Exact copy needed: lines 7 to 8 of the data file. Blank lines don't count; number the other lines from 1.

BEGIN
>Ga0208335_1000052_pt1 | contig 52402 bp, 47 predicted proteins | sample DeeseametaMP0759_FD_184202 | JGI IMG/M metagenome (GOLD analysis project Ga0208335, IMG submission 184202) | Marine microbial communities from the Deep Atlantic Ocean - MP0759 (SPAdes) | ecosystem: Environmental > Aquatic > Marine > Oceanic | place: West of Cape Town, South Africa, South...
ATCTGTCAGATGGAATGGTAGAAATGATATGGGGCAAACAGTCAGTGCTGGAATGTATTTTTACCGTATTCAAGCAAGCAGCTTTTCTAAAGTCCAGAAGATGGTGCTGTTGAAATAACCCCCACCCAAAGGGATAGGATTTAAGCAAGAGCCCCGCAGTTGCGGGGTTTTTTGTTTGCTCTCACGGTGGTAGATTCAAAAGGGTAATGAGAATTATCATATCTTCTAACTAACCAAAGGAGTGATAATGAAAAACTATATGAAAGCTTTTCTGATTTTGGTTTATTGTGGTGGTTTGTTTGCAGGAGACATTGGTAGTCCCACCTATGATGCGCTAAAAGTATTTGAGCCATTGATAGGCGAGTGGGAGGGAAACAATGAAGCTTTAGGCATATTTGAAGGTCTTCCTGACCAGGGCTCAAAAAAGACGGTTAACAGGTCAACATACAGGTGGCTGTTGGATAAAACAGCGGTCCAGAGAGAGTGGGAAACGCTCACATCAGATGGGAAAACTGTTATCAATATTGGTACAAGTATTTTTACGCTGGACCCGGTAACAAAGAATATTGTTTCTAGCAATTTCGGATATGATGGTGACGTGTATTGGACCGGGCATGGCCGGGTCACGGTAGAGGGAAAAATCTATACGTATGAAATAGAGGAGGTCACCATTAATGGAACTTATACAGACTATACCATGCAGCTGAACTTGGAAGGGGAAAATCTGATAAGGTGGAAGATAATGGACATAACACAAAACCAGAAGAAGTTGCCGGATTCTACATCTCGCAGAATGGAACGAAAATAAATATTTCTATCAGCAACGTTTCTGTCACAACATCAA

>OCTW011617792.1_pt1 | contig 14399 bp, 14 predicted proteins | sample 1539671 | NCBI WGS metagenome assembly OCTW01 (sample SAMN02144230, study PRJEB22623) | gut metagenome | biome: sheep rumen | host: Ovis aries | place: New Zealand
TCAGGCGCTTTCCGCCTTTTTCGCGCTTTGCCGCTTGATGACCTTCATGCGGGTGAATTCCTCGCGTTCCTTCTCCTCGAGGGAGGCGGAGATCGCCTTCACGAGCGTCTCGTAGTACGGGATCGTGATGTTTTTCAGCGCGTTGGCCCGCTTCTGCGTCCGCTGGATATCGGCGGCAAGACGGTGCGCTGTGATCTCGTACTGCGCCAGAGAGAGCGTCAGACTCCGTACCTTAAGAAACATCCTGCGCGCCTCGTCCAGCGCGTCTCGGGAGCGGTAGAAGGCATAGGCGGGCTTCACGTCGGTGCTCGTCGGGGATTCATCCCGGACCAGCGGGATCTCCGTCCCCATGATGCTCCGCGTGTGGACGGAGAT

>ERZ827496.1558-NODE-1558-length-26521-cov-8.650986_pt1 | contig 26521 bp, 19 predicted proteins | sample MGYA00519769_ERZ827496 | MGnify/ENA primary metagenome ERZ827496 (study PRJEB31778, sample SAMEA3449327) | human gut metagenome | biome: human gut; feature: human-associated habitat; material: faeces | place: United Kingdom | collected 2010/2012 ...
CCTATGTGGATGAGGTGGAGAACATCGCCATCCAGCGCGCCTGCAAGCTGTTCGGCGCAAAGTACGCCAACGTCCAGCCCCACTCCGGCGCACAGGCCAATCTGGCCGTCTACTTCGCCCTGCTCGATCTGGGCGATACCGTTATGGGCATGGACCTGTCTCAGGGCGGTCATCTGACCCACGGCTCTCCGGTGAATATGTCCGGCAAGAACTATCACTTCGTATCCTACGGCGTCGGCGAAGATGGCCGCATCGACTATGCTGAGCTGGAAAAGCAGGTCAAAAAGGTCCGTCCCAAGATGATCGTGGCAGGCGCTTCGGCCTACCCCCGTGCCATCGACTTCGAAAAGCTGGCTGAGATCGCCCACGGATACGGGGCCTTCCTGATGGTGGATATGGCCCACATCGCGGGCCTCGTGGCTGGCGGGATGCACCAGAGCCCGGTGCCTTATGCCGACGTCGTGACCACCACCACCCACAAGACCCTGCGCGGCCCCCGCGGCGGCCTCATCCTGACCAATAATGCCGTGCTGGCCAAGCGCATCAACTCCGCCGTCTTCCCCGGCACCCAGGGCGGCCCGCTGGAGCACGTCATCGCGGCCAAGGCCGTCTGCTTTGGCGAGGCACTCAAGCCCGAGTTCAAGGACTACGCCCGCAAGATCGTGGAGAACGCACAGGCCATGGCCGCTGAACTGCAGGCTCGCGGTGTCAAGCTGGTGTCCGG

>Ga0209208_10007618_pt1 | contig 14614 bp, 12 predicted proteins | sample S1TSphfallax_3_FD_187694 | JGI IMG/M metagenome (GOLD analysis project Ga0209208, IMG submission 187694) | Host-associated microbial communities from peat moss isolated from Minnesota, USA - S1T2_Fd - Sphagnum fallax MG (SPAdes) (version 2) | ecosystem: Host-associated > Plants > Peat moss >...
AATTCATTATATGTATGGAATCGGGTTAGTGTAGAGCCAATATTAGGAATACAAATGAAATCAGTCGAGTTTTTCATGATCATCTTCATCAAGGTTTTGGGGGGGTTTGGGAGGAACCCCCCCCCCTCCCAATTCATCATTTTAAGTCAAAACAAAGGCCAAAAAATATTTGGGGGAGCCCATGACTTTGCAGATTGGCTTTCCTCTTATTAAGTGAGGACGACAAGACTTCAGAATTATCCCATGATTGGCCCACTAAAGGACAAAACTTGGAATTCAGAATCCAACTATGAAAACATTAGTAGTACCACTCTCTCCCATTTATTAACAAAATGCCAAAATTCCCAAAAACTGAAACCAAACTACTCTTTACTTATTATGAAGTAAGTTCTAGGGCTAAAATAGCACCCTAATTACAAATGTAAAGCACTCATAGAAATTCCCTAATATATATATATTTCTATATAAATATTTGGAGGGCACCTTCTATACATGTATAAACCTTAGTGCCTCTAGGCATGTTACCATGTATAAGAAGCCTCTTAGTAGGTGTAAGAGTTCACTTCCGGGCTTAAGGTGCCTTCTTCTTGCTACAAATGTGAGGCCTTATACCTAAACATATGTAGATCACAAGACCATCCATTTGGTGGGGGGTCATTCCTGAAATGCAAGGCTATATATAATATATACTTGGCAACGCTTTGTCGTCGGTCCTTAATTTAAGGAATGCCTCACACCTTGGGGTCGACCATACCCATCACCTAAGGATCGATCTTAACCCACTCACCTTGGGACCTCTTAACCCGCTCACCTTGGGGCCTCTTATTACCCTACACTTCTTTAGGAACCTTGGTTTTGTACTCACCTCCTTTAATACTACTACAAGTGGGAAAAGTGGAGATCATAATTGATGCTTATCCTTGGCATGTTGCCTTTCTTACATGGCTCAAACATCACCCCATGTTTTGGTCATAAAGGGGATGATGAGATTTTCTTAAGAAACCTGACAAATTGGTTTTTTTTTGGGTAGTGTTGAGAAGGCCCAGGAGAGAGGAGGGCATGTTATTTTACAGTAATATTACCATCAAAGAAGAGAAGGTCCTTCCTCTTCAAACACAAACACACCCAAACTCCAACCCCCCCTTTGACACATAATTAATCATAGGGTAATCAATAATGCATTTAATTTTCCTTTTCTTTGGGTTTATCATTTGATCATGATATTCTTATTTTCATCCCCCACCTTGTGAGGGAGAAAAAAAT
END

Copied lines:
>Ga0209208_10007618_pt1 | contig 14614 bp, 12 predicted proteins | sample S1TSphfallax_3_FD_187694 | JGI IMG/M metagenome (GOLD analysis project Ga0209208, IMG submission 187694) | Host-associated microbial communities from peat moss isolated from Minnesota, USA - S1T2_Fd - Sphagnum fallax MG (SPAdes) (version 2) | ecosystem: Host-associated > Plants > Peat moss >...
AATTCATTATATGTATGGAATCGGGTTAGTGTAGAGCCAATATTAGGAATACAAATGAAATCAGTCGAGTTTTTCATGATCATCTTCATCAAGGTTTTGGGGGGGTTTGGGAGGAACCCCCCCCCCTCCCAATTCATCATTTTAAGTCAAAACAAAGGCCAAAAAATATTTGGGGGAGCCCATGACTTTGCAGATTGGCTTTCCTCTTATTAAGTGAGGACGACAAGACTTCAGAATTATCCCATGATTGGCCCACTAAAGGACAAAACTTGGAATTCAGAATCCAACTATGAAAACATTAGTAGTACCACTCTCTCCCATTTATTAACAAAATGCCAAAATTCCCAAAAACTGAAACCAAACTACTCTTTACTTATTATGAAGTAAGTTCTAGGGCTAAAATAGCACCCTAATTACAAATGTAAAGCACTCATAGAAATTCCCTAATATATATATATTTCTATATAAATATTTGGAGGGCACCTTCTATACATGTATAAACCTTAGTGCCTCTAGGCATGTTACCATGTATAAGAAGCCTCTTAGTAGGTGTAAGAGTTCACTTCCGGGCTTAAGGTGCCTTCTTCTTGCTACAAATGTGAGGCCTTATACCTAAACATATGTAGATCACAAGACCATCCATTTGGTGGGGGGTCATTCCTGAAATGCAAGGCTATATATAATATATACTTGGCAACGCTTTGTCGTCGGTCCTTAATTTAAGGAATGCCTCACACCTTGGGGTCGACCATACCCATCACCTAAGGATCGATCTTAACCCACTCACCTTGGGACCTCTTAACCCGCTCACCTTGGGGCCTCTTATTACCCTACACTTCTTTAGGAACCTTGGTTTTGTACTCACCTCCTTTAATACTACTACAAGTGGGAAAAGTGGAGATCATAATTGATGCTTATCCTTGGCATGTTGCCTTTCTTACATGGCTCAAACATCACCCCATGTTTTGGTCATAAAGGGGATGATGAGATTTTCTTAAGAAACCTGACAAATTGGTTTTTTTTTGGGTAGTGTTGAGAAGGCCCAGGAGAGAGGAGGGCATGTTATTTTACAGTAATATTACCATCAAAGAAGAGAAGGTCCTTCCTCTTCAAACACAAACACACCCAAACTCCAACCCCCCCTTTGACACATAATTAATCATAGGGTAATCAATAATGCATTTAATTTTCCTTTTCTTTGGGTTTATCATTTGATCATGATATTCTTATTTTCATCCCCCACCTTGTGAGGGAGAAAAAAAT